Multispot for peripheral treatment

Panretinal photocoagulation (PRP) has remained the standard of care for advanced diabetic retinopathy (DR) since the late 1970s, when the Diabetic Retinopathy Study (DRS) and the Early Treatment Diabetic Retinopathy Study (ETDRS) [1, 2] reported their benefit in blindness prevention in the proliferative stages of the disease.

Conventional single spot PRP is inherently destructive, nevertheless in the past decade new technologies have been introduced resulting in the development of a new generation of laser systems: Multispot Lasers. These are able to produce individual laser pulses shorter by an order of magnitude (0.01s-0,02s). At the same time these impulses are directed in a quick sequence one after another in so-called patterns.

Multispot treatment on periphery

Treatment guidelines

Multispot laser photocoagulation is a novel method of delivering laser energy to the retina.

Before starting the laser treatment, the laser energy necessary for the production of one laser spot needs to be titrated (the pulse duration being shorter).

Thanks to a single spot, the laser energy is gradually increased until a grey laser spot is achieved.

The pattern can then be selected for treatment.

Multispot Treatment Guidelines

Clinical data

Characterized by the use of short pulse durations (10-20ms), the MultiSpot treatment mode offers many advantages over conventional photocoagulation in retinal treatments such as panretinal photocoagulation (PRP):

  • Less heat diffusion to the retina and choroid, less damage to the retinal nerve fiber layer1,2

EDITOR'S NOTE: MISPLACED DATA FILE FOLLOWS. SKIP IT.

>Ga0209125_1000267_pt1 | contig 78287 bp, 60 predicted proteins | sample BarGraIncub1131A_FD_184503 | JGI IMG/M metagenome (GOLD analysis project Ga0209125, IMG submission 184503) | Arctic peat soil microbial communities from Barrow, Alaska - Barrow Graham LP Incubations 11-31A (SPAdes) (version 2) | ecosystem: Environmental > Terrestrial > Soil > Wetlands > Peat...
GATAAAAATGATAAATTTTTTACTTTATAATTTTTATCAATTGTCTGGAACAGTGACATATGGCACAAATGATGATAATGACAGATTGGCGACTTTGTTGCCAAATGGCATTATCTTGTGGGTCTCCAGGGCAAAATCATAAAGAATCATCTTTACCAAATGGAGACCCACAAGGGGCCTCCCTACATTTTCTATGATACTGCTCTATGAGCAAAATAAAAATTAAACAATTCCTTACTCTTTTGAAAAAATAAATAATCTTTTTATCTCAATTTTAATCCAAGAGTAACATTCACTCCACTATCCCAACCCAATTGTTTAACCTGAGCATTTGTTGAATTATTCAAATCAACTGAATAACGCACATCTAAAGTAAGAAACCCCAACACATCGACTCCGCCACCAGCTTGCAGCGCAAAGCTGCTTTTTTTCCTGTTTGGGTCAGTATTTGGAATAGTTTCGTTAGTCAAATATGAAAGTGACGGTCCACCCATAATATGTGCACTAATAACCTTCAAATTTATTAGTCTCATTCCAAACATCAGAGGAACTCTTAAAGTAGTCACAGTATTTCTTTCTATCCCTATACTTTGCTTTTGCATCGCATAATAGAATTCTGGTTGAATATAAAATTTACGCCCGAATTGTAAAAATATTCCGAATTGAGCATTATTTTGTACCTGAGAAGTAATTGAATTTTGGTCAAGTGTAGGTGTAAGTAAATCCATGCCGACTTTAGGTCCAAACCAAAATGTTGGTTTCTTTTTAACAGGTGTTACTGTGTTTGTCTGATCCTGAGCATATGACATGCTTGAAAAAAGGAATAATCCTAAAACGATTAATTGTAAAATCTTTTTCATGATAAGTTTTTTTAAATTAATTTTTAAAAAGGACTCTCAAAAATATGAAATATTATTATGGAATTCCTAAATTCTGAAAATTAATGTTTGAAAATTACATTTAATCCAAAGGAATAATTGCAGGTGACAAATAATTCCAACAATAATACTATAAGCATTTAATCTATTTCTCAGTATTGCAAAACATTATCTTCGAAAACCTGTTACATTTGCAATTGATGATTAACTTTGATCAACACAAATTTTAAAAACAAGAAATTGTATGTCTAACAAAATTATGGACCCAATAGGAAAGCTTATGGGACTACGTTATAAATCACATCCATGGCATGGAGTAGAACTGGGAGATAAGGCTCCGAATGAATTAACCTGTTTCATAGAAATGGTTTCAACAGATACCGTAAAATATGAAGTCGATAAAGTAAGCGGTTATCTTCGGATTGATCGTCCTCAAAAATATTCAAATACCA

• Comfortable treatment better tolerated by patients3
  • Extremely fast treatment (full PRP in 1 session)4.

The MultiSpot treatment mode can be delivered through 4 customizable patterns for better adaptation to the treatment site: Square, Circle, Triple arcs, Single Spot.

Peripheral treatment - Clinical data PRP

Anti-VEGF vs Laser for PDR, a changing treatment paradigm?

30/09/2021
Dr Lihteh Wu talks about the controversies in laser treatment in 2021 during the EURETINA symposium.
Victor Chong
Dr Victor Chong
Physicians' operating place
London, United Kingdom
PRP remains the standard of care, especially in patients with PDR. A combination therapy of PRP and an anti-VEGF agent may be useful in treatment-naïve patients with PDR.
Renato Passos
Dr Renato Passos
Physicians' operating place
Universidade Federal de São Paulo, São Paulo
PRP remains the standard cost-effective treatment of choice for PDR, reducing the risk of severe visual loss over the long term by 50%. New laser techniques have recently emerged to decrease the side effects associated with PRP. Among these, the 577-nm multispot laser combines the benefits of yellow wavelength with the benefits of shorter pulse duration and automated patterns of delivery (predictable and adjustable burn spacing, less thermal diffusion to the choroid leading to less pain, and faster treatments, among others).
Victor Chong
Dr Victor Chong
Physicians' operating place
London, United Kingdom
PRP remains the standard of care, especially in patients with PDR. A combination therapy of PRP and an anti-VEGF agent may be useful in treatment-naïve patients with PDR.
Renato Passos
Dr Renato Passos
Physicians' operating place
Universidade Federal de São Paulo, São Paulo
PRP remains the standard cost-effective treatment of choice for PDR, reducing the risk of severe visual loss over the long term by 50%. New laser techniques have recently emerged to decrease the side effects associated with PRP. Among these, the 577-nm multispot laser combines the benefits of yellow wavelength with the benefits of shorter pulse duration and automated patterns of delivery (predictable and adjustable burn spacing, less thermal diffusion to the choroid leading to less pain, and faster treatments, among others).

Physicians

Talk about Multispot
Laser Therapy

Bibliography